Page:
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Matrix Biol. 2014 Jan;33:35-40. doi: 10.1016/j.matbio.2013.06.004. Epub 2013 Jul 26.

Next generation diagnostics of heritable connective tissue disorders.

Author information

1
St John's Institute of Dermatology, King's College London, Floor 9 Tower Wing, Guy's Hospital, Great Maze Pond, London SE1 9RT, UK.
2
Division of Genetics and Molecular Medicine, King's College London, Floor 8 Tower Wing, Guy's Hospital, Great Maze Pond, London SE1 9RT, UK.
3
St John's Institute of Dermatology, King's College London, Floor 9 Tower Wing, Guy's Hospital, Great Maze Pond, London SE1 9RT, UK; Department of Dermatology, Nagoya University Graduate School of Medicine, 65 Tsurumai-cho, Showa-ku, Nagoya 466-8550, Japan.
4
As'ad Al-Hamad Dermatology Center, Al-Sabah Hospital, Kuwait.
5
Department of Dermatology, Nagoya University Graduate School of Medicine, 65 Tsurumai-cho, Showa-ku, Nagoya 466-8550, Japan.
6
St John's Institute of Dermatology, King's College London, Floor 9 Tower Wing, Guy's Hospital, Great Maze Pond, London SE1 9RT, UK. Electronic address: john.mcgrath@kcl.ac.uk.

Abstract

Finding pathogenic mutations in monogenic diseases represents one of the significant milestones of late 20th century molecular genetics. Mutation data can improve genetic counseling, assist disease modeling and provide a basis for translational research and therapeutics. The logistics of detecting disease mutations, however, has not always been easy or straightforward. Traditional approaches using genetic linkage or candidate gene analysis have often been laborious and expensive, but the advent of next generation sequencing technologies is changing the very nature of modern-day gene discovery and mutation detection. The application of whole-exome and whole-genome sequencing has demonstrated how these new approaches can improve diagnostic sensitivity as well as disclose completely novel and unsuspected disease-gene associations. Use of next generation sequencing in inherited diseases that display genetic heterogeneity is already a cost-effective methodology for mutation detection. Further reductions in sequencing costs and machine run time, as well as improved bioinformatics, are likely to lead to the incorporation of next generation sequencing into routine diagnostics within clinical genetics. In the short term, the impact of next generation sequencing on the genetically diverse and clinically protean heritable connective tissue disorders is likely to mean more comprehensive documentation of individual mutations. Longer term, dissection of bioinformatics data may lead to further insight into individual prognosis and an era of new personal therapeutics.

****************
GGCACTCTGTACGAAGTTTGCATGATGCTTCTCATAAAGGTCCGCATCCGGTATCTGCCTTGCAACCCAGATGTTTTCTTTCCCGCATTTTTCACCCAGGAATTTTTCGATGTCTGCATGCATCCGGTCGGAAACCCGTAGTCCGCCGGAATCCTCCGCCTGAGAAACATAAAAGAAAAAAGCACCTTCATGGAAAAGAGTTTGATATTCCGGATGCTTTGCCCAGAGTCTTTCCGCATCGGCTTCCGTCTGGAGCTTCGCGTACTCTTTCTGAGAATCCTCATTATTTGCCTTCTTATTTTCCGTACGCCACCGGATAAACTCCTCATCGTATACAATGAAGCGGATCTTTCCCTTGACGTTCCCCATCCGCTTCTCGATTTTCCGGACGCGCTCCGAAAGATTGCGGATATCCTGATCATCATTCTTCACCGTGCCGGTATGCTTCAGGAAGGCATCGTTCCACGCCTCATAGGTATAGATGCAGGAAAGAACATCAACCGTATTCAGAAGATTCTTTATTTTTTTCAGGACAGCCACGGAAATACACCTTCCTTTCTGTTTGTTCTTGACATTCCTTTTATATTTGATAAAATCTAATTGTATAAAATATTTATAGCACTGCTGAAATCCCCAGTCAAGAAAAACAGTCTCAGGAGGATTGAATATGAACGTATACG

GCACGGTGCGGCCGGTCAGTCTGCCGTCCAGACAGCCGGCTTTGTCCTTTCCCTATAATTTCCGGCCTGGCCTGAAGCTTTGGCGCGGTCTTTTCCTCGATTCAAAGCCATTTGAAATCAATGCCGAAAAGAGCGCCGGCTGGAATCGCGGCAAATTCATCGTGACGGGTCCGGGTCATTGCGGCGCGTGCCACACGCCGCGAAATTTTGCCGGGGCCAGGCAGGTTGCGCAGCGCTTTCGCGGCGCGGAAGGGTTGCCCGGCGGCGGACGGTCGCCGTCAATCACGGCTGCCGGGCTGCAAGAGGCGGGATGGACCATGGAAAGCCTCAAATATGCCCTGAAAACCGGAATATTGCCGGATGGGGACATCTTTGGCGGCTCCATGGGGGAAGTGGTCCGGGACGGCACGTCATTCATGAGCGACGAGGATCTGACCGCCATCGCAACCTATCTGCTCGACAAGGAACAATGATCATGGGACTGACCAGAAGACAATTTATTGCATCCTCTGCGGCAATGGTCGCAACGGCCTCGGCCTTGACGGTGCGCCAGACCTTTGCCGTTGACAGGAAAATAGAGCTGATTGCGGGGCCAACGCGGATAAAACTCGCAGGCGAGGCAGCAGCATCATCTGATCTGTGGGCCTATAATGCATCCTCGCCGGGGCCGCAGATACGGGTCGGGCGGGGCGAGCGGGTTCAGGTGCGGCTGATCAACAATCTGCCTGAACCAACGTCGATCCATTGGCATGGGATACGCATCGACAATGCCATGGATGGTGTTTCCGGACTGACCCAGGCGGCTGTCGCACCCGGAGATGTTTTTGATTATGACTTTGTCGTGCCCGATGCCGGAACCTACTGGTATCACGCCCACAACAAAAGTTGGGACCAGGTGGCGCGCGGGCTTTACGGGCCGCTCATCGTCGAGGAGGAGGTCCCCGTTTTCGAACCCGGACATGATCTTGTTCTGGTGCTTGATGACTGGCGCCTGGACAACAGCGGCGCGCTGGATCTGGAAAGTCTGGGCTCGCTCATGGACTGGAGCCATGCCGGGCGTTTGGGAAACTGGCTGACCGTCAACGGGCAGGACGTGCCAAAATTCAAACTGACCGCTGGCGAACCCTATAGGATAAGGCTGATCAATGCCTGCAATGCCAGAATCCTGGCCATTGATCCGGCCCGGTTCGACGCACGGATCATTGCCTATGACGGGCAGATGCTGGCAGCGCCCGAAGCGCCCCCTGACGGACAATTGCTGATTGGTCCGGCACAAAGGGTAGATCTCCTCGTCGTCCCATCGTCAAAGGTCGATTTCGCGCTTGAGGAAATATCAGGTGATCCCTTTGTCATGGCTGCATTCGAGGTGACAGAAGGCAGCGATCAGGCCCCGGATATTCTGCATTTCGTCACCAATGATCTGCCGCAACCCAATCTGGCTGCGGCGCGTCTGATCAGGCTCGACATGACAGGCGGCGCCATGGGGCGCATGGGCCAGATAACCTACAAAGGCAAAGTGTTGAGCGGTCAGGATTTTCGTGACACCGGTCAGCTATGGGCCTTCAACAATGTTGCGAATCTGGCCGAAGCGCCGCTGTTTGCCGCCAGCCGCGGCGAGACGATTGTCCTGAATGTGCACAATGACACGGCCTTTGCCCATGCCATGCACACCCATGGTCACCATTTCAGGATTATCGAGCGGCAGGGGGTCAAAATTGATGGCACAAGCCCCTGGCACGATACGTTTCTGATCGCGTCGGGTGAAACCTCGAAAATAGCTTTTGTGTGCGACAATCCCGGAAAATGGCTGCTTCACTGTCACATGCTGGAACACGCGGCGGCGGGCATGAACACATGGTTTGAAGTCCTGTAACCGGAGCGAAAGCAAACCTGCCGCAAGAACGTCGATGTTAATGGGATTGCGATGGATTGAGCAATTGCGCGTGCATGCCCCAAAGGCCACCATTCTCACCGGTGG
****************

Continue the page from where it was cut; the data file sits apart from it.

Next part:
KEYWORDS:

Collagen; Extracellular matrix; Mutation; Whole-exome sequencing

PMID:
23896220
DOI:
10.1016/j.matbio.2013.06.004
[Indexed for MEDLINE]
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